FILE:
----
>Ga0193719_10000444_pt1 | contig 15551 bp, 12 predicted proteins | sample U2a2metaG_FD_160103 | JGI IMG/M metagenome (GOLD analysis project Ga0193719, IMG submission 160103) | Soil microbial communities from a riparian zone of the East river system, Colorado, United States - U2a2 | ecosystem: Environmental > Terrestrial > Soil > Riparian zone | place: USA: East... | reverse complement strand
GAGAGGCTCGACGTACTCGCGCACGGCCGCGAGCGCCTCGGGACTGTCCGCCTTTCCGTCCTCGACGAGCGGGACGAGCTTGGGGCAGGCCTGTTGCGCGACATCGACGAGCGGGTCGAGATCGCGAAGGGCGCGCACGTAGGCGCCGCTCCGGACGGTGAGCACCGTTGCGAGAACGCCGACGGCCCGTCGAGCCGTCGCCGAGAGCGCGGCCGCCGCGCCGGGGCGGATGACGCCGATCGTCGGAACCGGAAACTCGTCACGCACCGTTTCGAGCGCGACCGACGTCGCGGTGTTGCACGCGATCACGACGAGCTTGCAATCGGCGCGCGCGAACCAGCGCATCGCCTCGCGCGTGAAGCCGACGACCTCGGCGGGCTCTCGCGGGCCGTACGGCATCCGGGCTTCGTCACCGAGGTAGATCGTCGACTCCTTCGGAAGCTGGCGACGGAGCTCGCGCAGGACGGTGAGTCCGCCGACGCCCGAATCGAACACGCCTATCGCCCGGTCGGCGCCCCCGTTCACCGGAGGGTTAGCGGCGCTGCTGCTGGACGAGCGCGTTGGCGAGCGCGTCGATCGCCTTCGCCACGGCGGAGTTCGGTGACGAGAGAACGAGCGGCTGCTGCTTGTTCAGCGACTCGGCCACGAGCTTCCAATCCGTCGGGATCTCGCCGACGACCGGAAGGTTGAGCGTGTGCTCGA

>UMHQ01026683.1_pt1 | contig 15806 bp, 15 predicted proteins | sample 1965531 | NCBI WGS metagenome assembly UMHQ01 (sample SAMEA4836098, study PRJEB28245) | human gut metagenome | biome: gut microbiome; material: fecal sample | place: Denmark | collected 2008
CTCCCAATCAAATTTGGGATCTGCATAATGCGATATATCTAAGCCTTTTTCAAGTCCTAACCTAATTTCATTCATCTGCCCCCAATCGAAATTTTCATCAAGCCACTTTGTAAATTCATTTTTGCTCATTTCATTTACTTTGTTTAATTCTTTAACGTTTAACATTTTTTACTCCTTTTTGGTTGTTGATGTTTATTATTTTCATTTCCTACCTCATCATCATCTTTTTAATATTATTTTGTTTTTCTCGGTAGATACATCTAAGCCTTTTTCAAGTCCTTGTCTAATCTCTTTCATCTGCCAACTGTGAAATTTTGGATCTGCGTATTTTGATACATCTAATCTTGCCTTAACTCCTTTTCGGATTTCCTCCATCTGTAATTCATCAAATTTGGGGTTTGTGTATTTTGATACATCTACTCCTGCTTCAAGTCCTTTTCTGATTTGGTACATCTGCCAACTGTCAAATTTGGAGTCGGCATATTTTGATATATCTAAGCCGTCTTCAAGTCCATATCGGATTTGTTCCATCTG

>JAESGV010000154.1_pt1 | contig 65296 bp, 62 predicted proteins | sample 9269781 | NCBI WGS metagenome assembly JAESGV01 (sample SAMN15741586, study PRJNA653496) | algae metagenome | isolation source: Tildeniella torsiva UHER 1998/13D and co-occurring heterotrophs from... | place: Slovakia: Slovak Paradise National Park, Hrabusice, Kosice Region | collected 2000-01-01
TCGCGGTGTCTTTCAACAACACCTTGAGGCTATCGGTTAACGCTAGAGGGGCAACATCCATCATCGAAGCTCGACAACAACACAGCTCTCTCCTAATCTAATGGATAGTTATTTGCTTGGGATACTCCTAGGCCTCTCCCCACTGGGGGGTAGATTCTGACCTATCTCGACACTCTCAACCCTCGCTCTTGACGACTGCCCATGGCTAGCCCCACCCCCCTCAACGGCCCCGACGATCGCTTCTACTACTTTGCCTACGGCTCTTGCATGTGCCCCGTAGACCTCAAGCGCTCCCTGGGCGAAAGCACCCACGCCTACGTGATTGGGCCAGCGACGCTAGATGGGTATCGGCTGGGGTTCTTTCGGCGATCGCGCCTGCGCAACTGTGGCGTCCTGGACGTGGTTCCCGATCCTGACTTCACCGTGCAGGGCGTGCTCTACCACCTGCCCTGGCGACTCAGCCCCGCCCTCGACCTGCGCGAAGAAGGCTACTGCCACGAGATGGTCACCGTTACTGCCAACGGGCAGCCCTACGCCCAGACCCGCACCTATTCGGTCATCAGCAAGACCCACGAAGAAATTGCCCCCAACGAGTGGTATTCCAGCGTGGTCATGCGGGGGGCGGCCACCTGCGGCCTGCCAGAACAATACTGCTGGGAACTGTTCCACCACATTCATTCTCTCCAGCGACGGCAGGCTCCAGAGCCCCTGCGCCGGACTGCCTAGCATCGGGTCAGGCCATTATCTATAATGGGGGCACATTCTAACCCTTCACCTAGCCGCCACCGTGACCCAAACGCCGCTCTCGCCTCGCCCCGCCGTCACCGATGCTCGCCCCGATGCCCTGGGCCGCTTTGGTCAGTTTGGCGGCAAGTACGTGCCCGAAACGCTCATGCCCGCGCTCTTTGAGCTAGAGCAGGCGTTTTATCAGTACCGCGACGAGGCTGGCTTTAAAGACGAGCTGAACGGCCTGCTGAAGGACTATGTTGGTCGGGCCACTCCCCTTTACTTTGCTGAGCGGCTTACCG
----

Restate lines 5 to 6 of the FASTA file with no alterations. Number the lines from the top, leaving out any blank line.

>JAESGV010000154.1_pt1 | contig 65296 bp, 62 predicted proteins | sample 9269781 | NCBI WGS metagenome assembly JAESGV01 (sample SAMN15741586, study PRJNA653496) | algae metagenome | isolation source: Tildeniella torsiva UHER 1998/13D and co-occurring heterotrophs from... | place: Slovakia: Slovak Paradise National Park, Hrabusice, Kosice Region | collected 2000-01-01
TCGCGGTGTCTTTCAACAACACCTTGAGGCTATCGGTTAACGCTAGAGGGGCAACATCCATCATCGAAGCTCGACAACAACACAGCTCTCTCCTAATCTAATGGATAGTTATTTGCTTGGGATACTCCTAGGCCTCTCCCCACTGGGGGGTAGATTCTGACCTATCTCGACACTCTCAACCCTCGCTCTTGACGACTGCCCATGGCTAGCCCCACCCCCCTCAACGGCCCCGACGATCGCTTCTACTACTTTGCCTACGGCTCTTGCATGTGCCCCGTAGACCTCAAGCGCTCCCTGGGCGAAAGCACCCACGCCTACGTGATTGGGCCAGCGACGCTAGATGGGTATCGGCTGGGGTTCTTTCGGCGATCGCGCCTGCGCAACTGTGGCGTCCTGGACGTGGTTCCCGATCCTGACTTCACCGTGCAGGGCGTGCTCTACCACCTGCCCTGGCGACTCAGCCCCGCCCTCGACCTGCGCGAAGAAGGCTACTGCCACGAGATGGTCACCGTTACTGCCAACGGGCAGCCCTACGCCCAGACCCGCACCTATTCGGTCATCAGCAAGACCCACGAAGAAATTGCCCCCAACGAGTGGTATTCCAGCGTGGTCATGCGGGGGGCGGCCACCTGCGGCCTGCCAGAACAATACTGCTGGGAACTGTTCCACCACATTCATTCTCTCCAGCGACGGCAGGCTCCAGAGCCCCTGCGCCGGACTGCCTAGCATCGGGTCAGGCCATTATCTATAATGGGGGCACATTCTAACCCTTCACCTAGCCGCCACCGTGACCCAAACGCCGCTCTCGCCTCGCCCCGCCGTCACCGATGCTCGCCCCGATGCCCTGGGCCGCTTTGGTCAGTTTGGCGGCAAGTACGTGCCCGAAACGCTCATGCCCGCGCTCTTTGAGCTAGAGCAGGCGTTTTATCAGTACCGCGACGAGGCTGGCTTTAAAGACGAGCTGAACGGCCTGCTGAAGGACTATGTTGGTCGGGCCACTCCCCTTTACTTTGCTGAGCGGCTTACCG